What Bill Gates told me that helped me choose a “career ending move”

Yinuo Li has many labels: once a McKinsey partner, now head of the Gates Foundation in China; founder of a school labeled an “icon of education innovation”; a blogger with 800,000 followers and the author of two books; and, last but not least, mother of three young children.

By Yinuo Li - Director, Bill & Melinda Gates Foundation in China | Founder, ETU School

I have many labels: once a McKinsey partner, now head of the Gates Foundation in China; founder of a school labelled an “icon of education innovation”; a blogger with 800,000 followers and the author of two books; and, last but not least, mother of three young children.

I often hear the question, “how do you get so much done?” Or the more curious version: “what’s your secret?”

Well, I do have a “secret recipe”, as I think of it, which is to look inward, seek out my inner voice, and ultimately, to surrender.

I know, these do not sound like secrets to an “accomplished” life. You might have been expecting something like “ambitious” and “demanding”. Well, these are also true, and they are actually congruent with the idea of surrender. Let me tell you why.

Externally, I was indeed “ambitious” and “demanding”: I wanted more in life.

Upon finishing a PhD in molecular biology, I wanted to know more about how the real world works, so I joined McKinsey. After a decade at McKinsey, I wanted to have more impact beyond the business world, so I took a “step down” into the non-profit sector. I was not happy with what I saw in K-12 education in the US and China and wanted to see changes in the education ecosystem, so I founded ETU Education. I was not happy with how women are often restricted by the “wisdoms” in the workplace, so I started blogging as an alternative voice on professional and personal growth.

As I progress externally, my real drive is actually a parallel, internal journey.

When I started at McKinsey, part of my drive was vanity. I wanted an elite job alongside smart and capable people like me. But that didn’t last long; there are only so many times you can enjoy the admiring eyes from “below” without feeling empty inside. What do I really care about, other than what other people think of me? I found an answer: relevance and impact – that what I do actually means something to somebody, somewhere.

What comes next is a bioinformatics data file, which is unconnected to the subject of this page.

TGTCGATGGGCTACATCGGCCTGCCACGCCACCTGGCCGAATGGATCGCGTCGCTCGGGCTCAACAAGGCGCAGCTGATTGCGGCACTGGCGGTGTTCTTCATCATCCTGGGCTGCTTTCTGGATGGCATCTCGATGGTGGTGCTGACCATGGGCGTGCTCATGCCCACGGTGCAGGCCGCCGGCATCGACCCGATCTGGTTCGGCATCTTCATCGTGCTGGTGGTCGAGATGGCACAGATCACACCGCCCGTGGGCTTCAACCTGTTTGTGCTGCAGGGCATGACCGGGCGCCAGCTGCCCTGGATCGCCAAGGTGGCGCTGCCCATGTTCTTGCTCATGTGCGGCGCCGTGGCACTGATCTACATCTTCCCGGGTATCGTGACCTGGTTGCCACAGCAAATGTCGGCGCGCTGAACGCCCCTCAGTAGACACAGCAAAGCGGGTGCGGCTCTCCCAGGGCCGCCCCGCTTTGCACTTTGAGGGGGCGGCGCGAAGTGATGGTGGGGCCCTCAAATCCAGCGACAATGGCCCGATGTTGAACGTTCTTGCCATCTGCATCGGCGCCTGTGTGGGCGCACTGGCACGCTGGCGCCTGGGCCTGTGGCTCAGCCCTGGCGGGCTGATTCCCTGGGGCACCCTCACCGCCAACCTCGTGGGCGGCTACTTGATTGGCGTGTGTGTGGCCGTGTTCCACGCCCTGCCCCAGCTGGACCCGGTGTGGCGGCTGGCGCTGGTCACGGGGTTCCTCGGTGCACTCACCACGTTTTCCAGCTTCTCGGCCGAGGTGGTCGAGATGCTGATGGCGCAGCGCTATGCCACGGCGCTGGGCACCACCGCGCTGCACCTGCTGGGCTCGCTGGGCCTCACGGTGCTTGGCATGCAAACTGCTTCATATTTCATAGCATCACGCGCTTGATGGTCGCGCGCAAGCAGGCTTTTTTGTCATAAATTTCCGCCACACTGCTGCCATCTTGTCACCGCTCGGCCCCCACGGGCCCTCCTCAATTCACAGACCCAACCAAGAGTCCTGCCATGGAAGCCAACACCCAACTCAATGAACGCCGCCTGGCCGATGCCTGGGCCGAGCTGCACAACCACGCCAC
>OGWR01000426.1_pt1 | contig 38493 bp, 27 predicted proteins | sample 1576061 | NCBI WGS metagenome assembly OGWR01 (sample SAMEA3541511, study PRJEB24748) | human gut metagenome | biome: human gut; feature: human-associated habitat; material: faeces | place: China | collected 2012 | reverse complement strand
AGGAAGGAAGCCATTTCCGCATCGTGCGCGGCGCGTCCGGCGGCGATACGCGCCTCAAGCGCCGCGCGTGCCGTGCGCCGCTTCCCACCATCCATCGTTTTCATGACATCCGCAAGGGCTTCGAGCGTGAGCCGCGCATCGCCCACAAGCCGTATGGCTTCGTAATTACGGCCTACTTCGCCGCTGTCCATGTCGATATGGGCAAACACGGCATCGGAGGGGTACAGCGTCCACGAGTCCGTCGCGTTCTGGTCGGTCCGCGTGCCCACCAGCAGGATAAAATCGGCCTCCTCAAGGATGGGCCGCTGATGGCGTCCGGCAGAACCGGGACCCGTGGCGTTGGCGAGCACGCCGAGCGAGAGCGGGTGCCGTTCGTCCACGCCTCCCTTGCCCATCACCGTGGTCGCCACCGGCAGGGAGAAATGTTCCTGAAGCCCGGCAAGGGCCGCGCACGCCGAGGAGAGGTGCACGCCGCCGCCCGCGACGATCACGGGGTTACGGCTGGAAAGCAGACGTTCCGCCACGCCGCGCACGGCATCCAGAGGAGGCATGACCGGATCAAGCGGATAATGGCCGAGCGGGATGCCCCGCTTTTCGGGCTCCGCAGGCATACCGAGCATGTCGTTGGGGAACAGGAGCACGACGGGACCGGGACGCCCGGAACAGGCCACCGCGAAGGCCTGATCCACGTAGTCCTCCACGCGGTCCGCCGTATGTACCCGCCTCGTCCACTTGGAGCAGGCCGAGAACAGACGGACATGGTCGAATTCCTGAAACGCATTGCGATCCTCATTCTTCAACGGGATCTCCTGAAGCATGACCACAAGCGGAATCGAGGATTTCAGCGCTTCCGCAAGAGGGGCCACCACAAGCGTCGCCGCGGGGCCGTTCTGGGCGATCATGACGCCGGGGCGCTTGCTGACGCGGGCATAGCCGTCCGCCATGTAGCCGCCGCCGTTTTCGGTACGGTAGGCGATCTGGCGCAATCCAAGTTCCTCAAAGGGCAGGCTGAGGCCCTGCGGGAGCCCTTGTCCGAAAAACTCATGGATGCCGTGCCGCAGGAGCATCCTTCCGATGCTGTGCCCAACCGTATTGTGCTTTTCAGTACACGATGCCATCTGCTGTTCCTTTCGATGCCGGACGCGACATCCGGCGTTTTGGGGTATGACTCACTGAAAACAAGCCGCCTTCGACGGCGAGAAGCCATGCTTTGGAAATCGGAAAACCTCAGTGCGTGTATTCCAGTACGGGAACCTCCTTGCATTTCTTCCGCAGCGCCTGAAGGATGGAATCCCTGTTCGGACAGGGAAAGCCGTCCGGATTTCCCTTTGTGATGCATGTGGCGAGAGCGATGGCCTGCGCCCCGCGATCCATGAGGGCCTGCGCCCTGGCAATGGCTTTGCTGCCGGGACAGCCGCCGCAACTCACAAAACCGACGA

When the opportunity to lead the Gates Foundation in China arose, however, it was not a natural step for me. This role is very different from the typical jobs that McKinsey partners would leave for: it was more complex and challenging, and much less well-paid. Even worse, it’s a position with no “career track” afterwards – “a career ending move” according to one of my respected senior colleagues at McKinsey.

What changed my view was a conversation I had with Bill Gates himself, when I asked what his motivation was in starting a foundation. He said it was because when he looked beyond the business world and into human wellbeing, he realized there was a huge vacuum for solutions to issues that impact hundreds of millions of people’s lives. It’s unthinkable that in the year 2000, 12 million children under the age of five died every year, without a global mechanism to tackle the problem. This conversation made me consider the impact I could have as an individual, how I could pit myself against bigger issues that impact our world in our time.

A similar drive was behind my dive into education, independently from the foundation. As a mother, it’s easy to complain about the education system, both in the US and China (I’ve spent roughly half of the past 17 years on either side). But when I asked myself a different question – what can you do about it? – I changed perspective. The school I founded, ETU, sets an ambitious goal to change the education ecosystem and the acclaim it has received is overwhelming – it has been covered over 30 times by major media outlets and my own write-ups have received millions of reads. More than 10,000 people have signed up as volunteers, from over 60 cities around the world. It got so much attention that I felt I was drowning. I felt overwhelming and debilitating anxiety – What if I can’t deliver? What if I fail?

The eureka moment that saved me was realizing that this is not about me. Many people have a similar vision of education, and I am merely a “tool” in realizing it. And what I need to do is sharpen this tool in service of this vision.

Surrendering in this way both relieved the pressure and felt empowering, especially when regarding myself as a tool in service of a vision held by many, and a goal that has its own purpose and destiny.

This is when the “ambitious” and “demanding”, meet congruently with the “humble” and “surrendered”. This journey never ends, and the more rooted we are internally, the more likely we are to flourish externally.

We are all on this journey together and, in this sense, I look forward to meeting many of you along the way.




Dr. Yinuo Li is the Director of the Bill & Melinda Gates Foundation’s China Country Office and the Founder of ETU School. In 2016, she was selected as the World Economic Forum’s Young Global Leader. Yinuo has a PhD in Molecular Biology and was a Partner at McKinsey before joining BMGF. Follow her on LinkedIn, Facebook and Twitter.